Area developers use Web-based technology to build value and promote brand
Much has been made of the benefits of web-based technology as it applies to the franchise corporate office and how it can easily and effectively collect financial data from its franchisees.
But there are many benefits for area developers, their franchisees, and ultimately their customers as well. Developments in technology now allow real-time posts and replies, streaming audio and video, e-mail coupons, online quotes and customer database management. Multi-unit operators using this technology say it's the fundamentals of communication that make intranet and Internet sites so valuable. Whether it's the privacy, security and functionality of a password-protected internal intranet site, or the multi-faceted tool that a public Internet site offers, you want franchisees and customers coming back again and again. In fact, they should feel they can't live without it.
"Give people a reason to return," says Allan Gorman, a marketing and branding consultant and author of the book Briefs for Building Better Brands. "Web site stickiness is important; giving people a reason to return is essential." In addition to providing important franchise and operational information, Gorman recommends creating relevant, interesting, and involving surveys, tests, and educational and interactive components that bring people back to the site repeatedly – this is true for intranet and Internet sites.
Dan Martin is founder and president of San Diego-based IFX Online, which designs and customizes web sites and intranet sites for franchise companies throughout the U.S. Martin says there are a number of ways that franchisees benefit from regular use of intranet sites.
"Motivating franchisees to use the sites is important. Some of my clients have implemented unique ways to get their franchisees to regularly use the sites," says Martin. "Contests are a good way; maybe you give an award to the franchisee who logs on the most times during a given month. Others have posted a franchise spotlight recognition section on their intranet with the profiled store and photo updated each month. Online quick polls that can offer real-time results are another unique idea."
Online bulletin boards and FAQ
(frequently asked questions) sections have long been staples of good intranet sites. Martin cites one company that has created a "moderator mentor forum" in which a franchise operator who has excelled in a particular area hosts an online Q&A session, offering advice where he or she fields questions from other franchisees.
"Automatic news feeds that show up whenever a franchisee logs on are also great tools to keep people coming back. You'd be surprised how often people will log on to get info like their local weather report," says Martin. One franchise company he knows has even obtained a license to post "Herman" and "The Far Side" comics on its site.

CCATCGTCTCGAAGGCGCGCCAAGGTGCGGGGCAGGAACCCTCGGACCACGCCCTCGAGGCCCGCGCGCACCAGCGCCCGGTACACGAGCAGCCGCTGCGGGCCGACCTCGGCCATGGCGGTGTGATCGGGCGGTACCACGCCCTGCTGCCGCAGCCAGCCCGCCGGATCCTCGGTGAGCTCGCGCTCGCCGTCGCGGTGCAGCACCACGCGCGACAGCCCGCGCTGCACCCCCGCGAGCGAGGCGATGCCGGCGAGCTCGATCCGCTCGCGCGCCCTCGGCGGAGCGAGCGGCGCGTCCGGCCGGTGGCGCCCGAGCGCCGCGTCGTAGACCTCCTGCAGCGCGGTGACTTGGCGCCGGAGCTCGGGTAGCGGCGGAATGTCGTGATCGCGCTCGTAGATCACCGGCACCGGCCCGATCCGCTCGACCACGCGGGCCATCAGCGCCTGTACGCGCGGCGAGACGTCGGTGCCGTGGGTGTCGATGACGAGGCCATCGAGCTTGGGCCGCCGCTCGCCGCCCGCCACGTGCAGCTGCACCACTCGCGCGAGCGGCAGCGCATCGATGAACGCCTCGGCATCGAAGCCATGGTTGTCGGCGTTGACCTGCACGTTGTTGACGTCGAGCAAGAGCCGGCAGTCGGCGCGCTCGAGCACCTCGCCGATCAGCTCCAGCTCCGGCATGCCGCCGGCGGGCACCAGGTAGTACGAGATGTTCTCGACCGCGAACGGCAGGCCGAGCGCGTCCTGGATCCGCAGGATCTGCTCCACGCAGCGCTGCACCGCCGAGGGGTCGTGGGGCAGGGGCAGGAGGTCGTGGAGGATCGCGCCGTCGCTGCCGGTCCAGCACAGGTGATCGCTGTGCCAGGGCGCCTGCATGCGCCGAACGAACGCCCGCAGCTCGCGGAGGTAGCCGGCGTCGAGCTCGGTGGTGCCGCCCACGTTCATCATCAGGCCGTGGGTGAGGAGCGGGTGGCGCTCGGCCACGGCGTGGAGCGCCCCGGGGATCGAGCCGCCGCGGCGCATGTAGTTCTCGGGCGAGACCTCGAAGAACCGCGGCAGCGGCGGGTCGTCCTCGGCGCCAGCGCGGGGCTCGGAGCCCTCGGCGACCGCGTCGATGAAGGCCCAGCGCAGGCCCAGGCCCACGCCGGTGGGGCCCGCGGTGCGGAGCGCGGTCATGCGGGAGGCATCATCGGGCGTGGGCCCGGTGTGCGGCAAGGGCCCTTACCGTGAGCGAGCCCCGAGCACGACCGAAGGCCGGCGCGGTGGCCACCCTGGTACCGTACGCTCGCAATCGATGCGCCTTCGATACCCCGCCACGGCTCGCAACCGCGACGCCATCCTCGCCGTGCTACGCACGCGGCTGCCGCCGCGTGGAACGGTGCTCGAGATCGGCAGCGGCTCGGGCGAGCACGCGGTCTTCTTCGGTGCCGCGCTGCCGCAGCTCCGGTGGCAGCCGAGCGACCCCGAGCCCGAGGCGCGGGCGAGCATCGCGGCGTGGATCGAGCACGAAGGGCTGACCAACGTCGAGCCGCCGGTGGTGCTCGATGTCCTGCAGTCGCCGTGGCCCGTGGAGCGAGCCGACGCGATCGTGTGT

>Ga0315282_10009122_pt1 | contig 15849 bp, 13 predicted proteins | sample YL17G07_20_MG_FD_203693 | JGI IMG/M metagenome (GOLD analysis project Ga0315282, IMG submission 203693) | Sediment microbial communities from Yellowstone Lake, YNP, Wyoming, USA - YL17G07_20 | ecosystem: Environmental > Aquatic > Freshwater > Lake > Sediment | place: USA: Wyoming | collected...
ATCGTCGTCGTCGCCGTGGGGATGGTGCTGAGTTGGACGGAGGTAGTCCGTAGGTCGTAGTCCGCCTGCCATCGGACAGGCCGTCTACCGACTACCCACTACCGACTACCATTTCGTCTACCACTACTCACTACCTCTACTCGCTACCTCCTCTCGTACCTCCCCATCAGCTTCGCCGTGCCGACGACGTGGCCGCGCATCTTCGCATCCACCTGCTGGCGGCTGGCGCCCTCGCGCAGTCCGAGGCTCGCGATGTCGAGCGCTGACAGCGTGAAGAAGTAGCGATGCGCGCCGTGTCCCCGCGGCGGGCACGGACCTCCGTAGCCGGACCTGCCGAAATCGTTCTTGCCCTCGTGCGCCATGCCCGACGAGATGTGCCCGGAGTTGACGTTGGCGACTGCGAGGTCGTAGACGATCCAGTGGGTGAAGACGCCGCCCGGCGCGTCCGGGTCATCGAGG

Rob Mascari is an area developer in Montgomery County, Md., where he currently operates two Merry Maids stores (www.merrymaids.com). "The intranet system provided by Merry Maids is incredibly informative and provides a great forum to share ideas, review operational issues, employee and customer issues, and get answers to various cleaning questions," he says.
Mascari utilizes the intranet to order cleaning supplies online. "That's one of the most popular components of the site for me," he adds.
Franchisees can review and order the company's products through the site. In addition, the site provides a myriad of advertising and marketing materials in all shapes, sizes, and colors for franchisees to download and use. Operators can also quickly find e-mail addresses for all other Merry Maids franchises.
Drawing users in regularly is important.
The Merry Maids intranet site features a front page story that is updated weekly. Mascari says the informative stories typically offer operations tips and interviews with other franchisees. Meetings schedules, product information, and on-sale details are available. Forms, applications, and training guides are also available for quick and easy download.
Mascari says the corporate office just recently added a new "public relations tool kit" component to the site. He says it's filled with great ideas and ways to build PR within the local communities where franchises operate.
With 13 PostNet stores (www.postnet.com) throughout Minnesota and Wisconsin, area franchisee John Francis used to have to rely on a Yahoo groups page he set up for his franchise operators to communicate and get information. Today, PostNet's intranet system takes care of that for him. He says the system is packed with information, including training materials and advertising and marketing materials. PostNet, known for embracing technology, provides a wealth of information available at the click of a button. "The message board is popular for my franchisees because it's searchable by keyword and they can get quick answers to questions," he says.
The system even allows each of his 13 locations to have their own message boards.
PostNet networks all of its stores to its intranet system and it negotiates pricing with vendors who can also be tied in. That's convenient for operators like Francis because shippers like UPS and DHL are linked into the system and just a mouse-click away.
Additionally, the system also handles credit card processing, does remote data backup, and automatically submits electronic reports to corporate.
AlphaGraphics (www.alphagraphics.com) offers its franchisees an intranet site filled with resources for the graphics-intensive industry.
Franchisees can get instantaneous post-andreply feedback in discussion groups, marketing materials, policies, manuals, forms, and a number of other resources—regularly updated and easily accessed. All are tools that multiunit operator Patrick DiLeonardo takes advantage of at his three stores in the Research Triangle area of North Carolina.